The recent disastrous events in Japan have exposed some lingering preconceptions in the West. In covering the earthquake and its aftermath, western media have often reverted to stereotypes of the Japanese as being impassive, unfailingly courteous and always prioritizing the group over the individual.
As Professors Ivo Smits and Kasia Cwiertka of Leiden University point out, these preconceptions go back to anthropological studies from the 1940s, when it was common to emphasize the ‘otherness’ of the Japanese. For those who read Dutch their comments can be found here.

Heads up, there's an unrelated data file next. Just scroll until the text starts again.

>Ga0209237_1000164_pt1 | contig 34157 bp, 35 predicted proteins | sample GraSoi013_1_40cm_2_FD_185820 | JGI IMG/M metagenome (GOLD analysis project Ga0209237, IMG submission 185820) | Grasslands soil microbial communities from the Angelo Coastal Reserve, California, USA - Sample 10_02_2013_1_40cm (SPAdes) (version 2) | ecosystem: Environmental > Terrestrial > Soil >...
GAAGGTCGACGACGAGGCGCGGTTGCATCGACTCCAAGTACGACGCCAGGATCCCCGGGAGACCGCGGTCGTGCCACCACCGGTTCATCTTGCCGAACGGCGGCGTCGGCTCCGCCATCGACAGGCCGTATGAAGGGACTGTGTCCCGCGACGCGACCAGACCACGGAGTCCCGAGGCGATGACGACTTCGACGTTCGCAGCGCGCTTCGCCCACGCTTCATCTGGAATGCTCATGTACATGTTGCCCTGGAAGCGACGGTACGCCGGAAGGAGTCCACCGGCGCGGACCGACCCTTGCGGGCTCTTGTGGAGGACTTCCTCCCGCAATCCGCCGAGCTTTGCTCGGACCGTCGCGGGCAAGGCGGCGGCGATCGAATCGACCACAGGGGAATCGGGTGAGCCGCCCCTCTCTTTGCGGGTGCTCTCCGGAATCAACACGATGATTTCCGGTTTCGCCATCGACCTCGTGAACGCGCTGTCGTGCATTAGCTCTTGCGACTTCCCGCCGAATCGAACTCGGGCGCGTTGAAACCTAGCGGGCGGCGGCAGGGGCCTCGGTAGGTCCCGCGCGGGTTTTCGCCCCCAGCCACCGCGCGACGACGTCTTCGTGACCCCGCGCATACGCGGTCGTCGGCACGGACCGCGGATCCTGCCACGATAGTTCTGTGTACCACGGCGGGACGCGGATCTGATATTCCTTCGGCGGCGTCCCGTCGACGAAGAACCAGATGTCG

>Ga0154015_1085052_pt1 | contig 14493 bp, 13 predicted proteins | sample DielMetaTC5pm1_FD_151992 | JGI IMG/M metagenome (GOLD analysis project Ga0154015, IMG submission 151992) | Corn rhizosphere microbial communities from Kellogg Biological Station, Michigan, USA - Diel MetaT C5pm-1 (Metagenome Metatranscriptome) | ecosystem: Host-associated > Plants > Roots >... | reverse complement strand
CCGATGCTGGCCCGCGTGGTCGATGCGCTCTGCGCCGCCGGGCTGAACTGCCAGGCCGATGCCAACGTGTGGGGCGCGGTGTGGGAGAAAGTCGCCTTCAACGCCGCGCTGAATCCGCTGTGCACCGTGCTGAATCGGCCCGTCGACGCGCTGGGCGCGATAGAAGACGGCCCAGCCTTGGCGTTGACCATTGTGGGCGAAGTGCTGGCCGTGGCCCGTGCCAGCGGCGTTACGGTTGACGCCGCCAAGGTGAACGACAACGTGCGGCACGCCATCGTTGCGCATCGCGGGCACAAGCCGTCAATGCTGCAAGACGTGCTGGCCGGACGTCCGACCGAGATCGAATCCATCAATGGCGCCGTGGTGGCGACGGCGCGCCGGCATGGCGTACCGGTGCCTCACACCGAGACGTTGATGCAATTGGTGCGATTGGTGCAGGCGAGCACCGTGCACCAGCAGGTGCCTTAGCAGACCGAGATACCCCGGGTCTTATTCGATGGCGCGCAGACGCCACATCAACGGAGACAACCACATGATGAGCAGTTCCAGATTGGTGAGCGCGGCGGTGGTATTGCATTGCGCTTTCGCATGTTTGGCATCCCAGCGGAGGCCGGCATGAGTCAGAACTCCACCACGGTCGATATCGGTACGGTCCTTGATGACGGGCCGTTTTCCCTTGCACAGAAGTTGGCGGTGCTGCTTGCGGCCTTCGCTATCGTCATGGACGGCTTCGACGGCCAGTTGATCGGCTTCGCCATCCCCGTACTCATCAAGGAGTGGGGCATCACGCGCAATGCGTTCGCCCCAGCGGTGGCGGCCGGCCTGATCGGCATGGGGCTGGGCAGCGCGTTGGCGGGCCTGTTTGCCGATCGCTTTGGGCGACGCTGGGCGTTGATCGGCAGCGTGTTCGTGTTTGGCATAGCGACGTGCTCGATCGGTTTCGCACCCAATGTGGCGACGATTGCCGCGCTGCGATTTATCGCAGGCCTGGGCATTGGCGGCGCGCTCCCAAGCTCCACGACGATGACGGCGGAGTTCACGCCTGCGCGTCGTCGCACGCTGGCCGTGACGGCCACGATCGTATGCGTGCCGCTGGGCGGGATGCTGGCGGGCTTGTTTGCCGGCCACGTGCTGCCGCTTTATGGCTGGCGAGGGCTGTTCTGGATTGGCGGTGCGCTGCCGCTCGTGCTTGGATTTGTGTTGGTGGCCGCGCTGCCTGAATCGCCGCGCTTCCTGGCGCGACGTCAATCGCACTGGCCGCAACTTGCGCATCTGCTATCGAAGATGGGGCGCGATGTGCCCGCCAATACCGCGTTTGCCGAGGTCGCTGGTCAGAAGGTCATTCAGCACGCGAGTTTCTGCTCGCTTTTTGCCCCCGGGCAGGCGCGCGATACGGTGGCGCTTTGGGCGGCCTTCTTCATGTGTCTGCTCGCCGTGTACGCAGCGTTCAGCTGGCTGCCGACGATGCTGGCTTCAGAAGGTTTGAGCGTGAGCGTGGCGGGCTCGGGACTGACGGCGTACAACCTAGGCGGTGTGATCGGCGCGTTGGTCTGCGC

Smits and Cwiertka remind us that Japan is one of the most modern societies on the planet and that the lifestyle of its inhabitants is very similar to our own. Furthermore, Japan is continuously changing, just like any other society, and we should take care not to judge it with outdated models.
The images of the British drinking tea out of bone china teacups, wearing bowler hats and carrying tightly furled umbellas similarly date from the first half of the twentieth century. To preserve and study the past is vitally important, of course, but at the same time we should not forget that we live in an ever-changing present.